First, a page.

New Zealand: Leaky building claims – some certainty for homeowners and a lesson for builders

Last Updated: 7 July 2014
Article by Susan Dwight

Almost 20 years on, Leaky Building Syndrome remains a topical issue in New Zealand. A recent decision of the Supreme Court, (Osborne v Auckland Council) has clarified the law in relation to the timeframe within which homeowners must bring claims in accordance with the Weathertight Homes Resolution Services Act 2006 ("WHRSA").

The lesson for builders or those working in the construction industry to take note of, is to obtain a code compliance certificate for a build as soon as possible.

The Osborne's bought their newly built house in April 1997. While construction of it had been largely completed by August 1996 (the date of the last Council inspection), code compliance certificates were not issued until February and April 1997.

The house began to leak and in February 2007 the Osborne's applied under the WHRSA for an assessor's report. This had the effect of stopping time running for limitation purposes, at least in respect of proceedings under the WHRSA.

At that time the Osborne's were within the 10 year long stop period under the Building Act to bring a claim against the Auckland Council in regards to the issue of the code compliance certificates.

Difficulties arose for the Osborne's when in June 2007 the WHRSA deemed their claim to be ineligible. By that time the Osborne's were outside of the 10 year longstop period in the Building Act and were left with no remedy.

The Weathertight Homes Tribunal
Since Leaky Building Syndrome emerged almost 20 years ago the Government has passed legislation in the form of the WHRSA (and its 2002 predecessor) which introduced a scheme under which the owners of leaky homes are able to have their claims heard by a specialist tribunal, the Weathertight Homes Tribunal ("WHT"), as an alternative to taking their matter to the courts.

The WHRSA sets out eligibility criteria which must be met for a claim to be heard in the WHT. Time stops running for the purposes of a claim under the WHRSA when an application is made by a claimant for an assessor's report. Once the application is made the claim is then assessed by the WHRS for eligibility.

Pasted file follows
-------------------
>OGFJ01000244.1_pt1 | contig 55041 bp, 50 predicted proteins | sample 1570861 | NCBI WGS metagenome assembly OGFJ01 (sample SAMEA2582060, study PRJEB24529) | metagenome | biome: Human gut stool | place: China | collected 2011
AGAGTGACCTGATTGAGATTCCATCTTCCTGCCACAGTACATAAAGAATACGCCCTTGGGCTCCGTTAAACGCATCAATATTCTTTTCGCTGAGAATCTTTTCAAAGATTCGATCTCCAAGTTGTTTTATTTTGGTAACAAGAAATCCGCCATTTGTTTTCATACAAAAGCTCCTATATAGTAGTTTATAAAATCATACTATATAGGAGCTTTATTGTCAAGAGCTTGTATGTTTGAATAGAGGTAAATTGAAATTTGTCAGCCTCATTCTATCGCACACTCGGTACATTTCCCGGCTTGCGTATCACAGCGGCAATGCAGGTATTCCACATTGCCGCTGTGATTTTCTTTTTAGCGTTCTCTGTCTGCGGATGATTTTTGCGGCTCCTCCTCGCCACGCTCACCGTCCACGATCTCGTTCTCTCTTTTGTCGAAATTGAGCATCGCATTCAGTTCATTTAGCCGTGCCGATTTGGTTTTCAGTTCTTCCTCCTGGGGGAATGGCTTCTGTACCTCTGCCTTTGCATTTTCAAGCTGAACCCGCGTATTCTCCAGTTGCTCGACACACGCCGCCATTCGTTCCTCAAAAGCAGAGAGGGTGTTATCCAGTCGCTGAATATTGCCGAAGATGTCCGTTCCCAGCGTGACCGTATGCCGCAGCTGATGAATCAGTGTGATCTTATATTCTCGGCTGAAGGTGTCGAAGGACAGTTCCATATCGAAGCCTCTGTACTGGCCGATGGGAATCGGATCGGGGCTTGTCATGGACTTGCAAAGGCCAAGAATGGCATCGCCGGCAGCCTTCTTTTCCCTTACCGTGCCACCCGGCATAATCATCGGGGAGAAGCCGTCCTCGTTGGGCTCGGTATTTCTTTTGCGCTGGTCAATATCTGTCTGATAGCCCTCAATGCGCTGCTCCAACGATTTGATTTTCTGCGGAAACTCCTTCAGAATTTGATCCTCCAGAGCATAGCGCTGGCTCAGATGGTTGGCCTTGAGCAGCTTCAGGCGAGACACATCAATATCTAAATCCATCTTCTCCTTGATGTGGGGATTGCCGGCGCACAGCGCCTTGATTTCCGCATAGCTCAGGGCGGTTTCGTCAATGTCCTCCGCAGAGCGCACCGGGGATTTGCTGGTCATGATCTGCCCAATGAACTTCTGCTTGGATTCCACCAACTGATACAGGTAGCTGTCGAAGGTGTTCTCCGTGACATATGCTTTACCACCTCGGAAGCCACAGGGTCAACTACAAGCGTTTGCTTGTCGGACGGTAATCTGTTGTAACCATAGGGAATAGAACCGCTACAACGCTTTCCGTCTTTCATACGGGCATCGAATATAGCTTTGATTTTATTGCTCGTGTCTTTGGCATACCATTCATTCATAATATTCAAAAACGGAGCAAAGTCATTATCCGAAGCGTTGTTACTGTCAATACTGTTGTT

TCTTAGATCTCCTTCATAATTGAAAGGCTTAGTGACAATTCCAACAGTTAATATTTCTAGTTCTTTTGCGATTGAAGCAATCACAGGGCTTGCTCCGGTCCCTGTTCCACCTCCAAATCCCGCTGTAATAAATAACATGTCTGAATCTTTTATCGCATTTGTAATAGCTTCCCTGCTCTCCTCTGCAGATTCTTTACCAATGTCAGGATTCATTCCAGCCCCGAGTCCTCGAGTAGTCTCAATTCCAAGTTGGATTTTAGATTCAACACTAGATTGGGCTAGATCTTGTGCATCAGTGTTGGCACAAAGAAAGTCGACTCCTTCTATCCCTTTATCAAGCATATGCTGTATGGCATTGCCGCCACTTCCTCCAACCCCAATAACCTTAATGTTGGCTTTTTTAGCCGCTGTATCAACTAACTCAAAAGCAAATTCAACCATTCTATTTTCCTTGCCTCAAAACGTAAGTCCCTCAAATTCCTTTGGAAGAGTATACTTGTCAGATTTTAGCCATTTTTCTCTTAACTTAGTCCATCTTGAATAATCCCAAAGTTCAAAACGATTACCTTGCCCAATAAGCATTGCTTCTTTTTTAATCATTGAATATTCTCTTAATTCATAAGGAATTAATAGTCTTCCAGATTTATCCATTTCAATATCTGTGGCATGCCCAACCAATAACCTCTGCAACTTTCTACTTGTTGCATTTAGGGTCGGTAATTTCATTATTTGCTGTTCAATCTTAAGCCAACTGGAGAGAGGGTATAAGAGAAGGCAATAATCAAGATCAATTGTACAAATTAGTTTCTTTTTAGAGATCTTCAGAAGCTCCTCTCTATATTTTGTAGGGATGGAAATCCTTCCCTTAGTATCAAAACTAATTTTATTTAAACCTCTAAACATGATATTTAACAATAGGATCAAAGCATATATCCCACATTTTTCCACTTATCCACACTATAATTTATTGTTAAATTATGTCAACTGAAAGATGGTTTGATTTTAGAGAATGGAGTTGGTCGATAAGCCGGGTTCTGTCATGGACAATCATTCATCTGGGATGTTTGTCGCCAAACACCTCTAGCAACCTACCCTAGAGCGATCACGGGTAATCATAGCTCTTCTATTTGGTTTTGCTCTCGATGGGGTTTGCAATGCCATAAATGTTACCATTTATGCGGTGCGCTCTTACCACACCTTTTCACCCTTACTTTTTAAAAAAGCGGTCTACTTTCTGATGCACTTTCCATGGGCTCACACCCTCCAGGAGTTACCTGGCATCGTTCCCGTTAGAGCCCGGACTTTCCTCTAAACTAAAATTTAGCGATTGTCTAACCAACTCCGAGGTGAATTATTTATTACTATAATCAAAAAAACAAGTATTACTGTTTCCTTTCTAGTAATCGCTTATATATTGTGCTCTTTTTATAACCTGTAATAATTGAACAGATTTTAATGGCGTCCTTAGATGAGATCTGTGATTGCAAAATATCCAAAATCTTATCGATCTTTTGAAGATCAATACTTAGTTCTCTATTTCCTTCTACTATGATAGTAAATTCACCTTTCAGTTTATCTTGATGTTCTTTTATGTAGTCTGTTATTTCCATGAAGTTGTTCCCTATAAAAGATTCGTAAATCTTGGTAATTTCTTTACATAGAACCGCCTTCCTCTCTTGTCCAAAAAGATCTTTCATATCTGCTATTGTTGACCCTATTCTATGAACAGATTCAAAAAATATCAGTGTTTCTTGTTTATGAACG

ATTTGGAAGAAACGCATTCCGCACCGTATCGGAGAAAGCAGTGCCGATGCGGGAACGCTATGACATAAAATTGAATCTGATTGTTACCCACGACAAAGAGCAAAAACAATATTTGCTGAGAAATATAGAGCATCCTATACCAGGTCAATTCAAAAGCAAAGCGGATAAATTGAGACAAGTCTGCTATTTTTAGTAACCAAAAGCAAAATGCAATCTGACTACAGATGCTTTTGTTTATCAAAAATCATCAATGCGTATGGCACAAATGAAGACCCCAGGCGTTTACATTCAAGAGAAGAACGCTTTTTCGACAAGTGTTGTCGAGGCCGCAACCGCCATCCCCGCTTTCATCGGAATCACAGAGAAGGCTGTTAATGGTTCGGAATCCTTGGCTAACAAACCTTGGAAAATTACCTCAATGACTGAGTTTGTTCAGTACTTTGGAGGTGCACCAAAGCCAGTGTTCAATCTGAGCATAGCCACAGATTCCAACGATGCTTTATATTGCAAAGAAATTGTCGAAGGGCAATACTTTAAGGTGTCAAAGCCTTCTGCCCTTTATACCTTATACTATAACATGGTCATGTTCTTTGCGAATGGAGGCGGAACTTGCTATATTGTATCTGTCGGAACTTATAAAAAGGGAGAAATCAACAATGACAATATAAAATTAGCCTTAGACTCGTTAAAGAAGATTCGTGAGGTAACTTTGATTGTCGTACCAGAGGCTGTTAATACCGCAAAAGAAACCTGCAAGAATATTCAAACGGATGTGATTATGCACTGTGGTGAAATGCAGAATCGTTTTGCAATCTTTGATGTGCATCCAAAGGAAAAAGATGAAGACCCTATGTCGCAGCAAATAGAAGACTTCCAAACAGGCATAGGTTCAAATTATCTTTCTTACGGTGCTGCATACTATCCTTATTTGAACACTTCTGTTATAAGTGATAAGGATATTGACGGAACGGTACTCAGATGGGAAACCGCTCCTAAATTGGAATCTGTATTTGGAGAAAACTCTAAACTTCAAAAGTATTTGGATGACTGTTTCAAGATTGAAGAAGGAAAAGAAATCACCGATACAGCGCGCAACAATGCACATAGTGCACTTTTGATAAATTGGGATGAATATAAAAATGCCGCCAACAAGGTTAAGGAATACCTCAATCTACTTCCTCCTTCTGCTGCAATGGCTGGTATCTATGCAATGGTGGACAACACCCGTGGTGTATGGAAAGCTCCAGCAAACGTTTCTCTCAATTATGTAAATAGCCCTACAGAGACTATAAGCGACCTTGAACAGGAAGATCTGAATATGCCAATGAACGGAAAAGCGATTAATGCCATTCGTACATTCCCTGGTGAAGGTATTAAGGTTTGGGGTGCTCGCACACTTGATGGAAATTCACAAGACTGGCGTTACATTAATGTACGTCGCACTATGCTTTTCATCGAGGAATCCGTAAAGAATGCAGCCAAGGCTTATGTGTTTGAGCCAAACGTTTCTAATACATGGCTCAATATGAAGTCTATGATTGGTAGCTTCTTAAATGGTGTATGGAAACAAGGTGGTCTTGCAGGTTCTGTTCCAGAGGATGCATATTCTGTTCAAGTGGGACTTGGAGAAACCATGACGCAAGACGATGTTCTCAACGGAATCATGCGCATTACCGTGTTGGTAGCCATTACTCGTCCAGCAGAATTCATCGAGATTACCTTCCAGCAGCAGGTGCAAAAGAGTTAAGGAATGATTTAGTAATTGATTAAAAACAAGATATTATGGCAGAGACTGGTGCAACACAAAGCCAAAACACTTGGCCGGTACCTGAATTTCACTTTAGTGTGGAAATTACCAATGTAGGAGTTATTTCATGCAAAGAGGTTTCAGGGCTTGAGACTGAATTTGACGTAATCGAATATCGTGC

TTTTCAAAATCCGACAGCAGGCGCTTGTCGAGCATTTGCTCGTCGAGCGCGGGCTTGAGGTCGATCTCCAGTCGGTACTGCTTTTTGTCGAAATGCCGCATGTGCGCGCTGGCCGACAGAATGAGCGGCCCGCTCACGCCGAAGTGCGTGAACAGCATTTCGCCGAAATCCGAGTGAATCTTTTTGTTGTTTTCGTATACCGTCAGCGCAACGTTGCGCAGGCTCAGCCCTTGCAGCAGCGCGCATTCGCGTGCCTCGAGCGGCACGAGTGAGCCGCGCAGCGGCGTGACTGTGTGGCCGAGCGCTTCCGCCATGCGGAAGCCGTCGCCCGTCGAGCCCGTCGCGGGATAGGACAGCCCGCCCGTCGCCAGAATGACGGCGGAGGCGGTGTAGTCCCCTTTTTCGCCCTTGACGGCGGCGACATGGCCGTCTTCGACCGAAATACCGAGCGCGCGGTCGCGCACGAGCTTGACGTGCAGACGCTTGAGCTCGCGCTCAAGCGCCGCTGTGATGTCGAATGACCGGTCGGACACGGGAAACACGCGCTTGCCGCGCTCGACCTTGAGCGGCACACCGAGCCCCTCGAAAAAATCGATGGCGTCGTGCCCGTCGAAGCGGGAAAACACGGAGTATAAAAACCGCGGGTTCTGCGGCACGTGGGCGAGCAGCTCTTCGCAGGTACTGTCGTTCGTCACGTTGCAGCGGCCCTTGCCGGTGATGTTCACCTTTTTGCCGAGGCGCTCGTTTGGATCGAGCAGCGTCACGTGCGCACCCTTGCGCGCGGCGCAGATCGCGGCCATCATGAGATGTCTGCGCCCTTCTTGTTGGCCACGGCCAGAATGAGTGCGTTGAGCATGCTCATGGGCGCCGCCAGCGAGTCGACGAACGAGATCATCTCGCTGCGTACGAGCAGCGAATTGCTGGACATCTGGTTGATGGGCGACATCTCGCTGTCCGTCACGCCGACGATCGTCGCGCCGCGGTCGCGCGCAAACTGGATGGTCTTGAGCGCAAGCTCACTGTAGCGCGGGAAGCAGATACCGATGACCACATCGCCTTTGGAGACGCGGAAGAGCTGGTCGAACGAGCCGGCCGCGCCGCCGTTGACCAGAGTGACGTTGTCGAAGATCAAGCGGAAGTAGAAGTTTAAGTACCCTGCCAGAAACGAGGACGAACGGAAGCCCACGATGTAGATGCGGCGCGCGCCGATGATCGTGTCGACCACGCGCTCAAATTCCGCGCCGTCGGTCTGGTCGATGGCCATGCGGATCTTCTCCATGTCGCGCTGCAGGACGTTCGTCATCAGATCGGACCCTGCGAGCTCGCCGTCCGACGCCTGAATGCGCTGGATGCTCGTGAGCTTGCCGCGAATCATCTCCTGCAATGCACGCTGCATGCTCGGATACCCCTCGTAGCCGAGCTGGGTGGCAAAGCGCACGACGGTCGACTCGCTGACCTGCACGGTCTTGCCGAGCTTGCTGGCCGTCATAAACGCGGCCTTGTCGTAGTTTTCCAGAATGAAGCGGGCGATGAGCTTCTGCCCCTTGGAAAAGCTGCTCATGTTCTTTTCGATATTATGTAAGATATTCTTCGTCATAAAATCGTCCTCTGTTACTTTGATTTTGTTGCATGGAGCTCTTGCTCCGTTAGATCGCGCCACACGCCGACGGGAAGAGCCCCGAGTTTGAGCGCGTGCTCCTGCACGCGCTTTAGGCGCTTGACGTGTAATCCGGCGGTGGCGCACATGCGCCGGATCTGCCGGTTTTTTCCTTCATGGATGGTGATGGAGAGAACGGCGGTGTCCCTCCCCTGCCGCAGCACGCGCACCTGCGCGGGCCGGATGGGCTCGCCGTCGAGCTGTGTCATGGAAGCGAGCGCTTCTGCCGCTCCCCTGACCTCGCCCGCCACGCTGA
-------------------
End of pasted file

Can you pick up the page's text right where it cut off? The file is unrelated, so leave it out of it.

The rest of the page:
One of the eligibility criteria that must be satisfied under the WHRSA is that the dwelling in question was built (or alterations giving rise to the claim were made to the dwelling) before 1 January 2012, and within the period of 10 years immediately before the day on which the claim is brought.

Until the Supreme Court's decision in Osborne, the courts had tended to interpret "built" for the purposes of the WHRSA as being determined primarily by when the dwelling had been completed to the extent required by the building consent.

In the Osborne's' case, their claim was rejected by the WHRS on the basis that the house was "built" before 13 February 1997, meaning they were outside the 10 year limitation period.

A different approach
The approach taken in interpreting when a dwelling was "built" for the purposes of the WHRSA is inconsistent with the long stop period in the Building Act 2004. According to the Building Act, civil proceedings relating to building work must be brought within 10 years from the date of the act or omission on which the proceedings are based. In the case of a claim against a council in regards to a code compliance certificate, it will be within 10 years from the date of the issue of the certificate.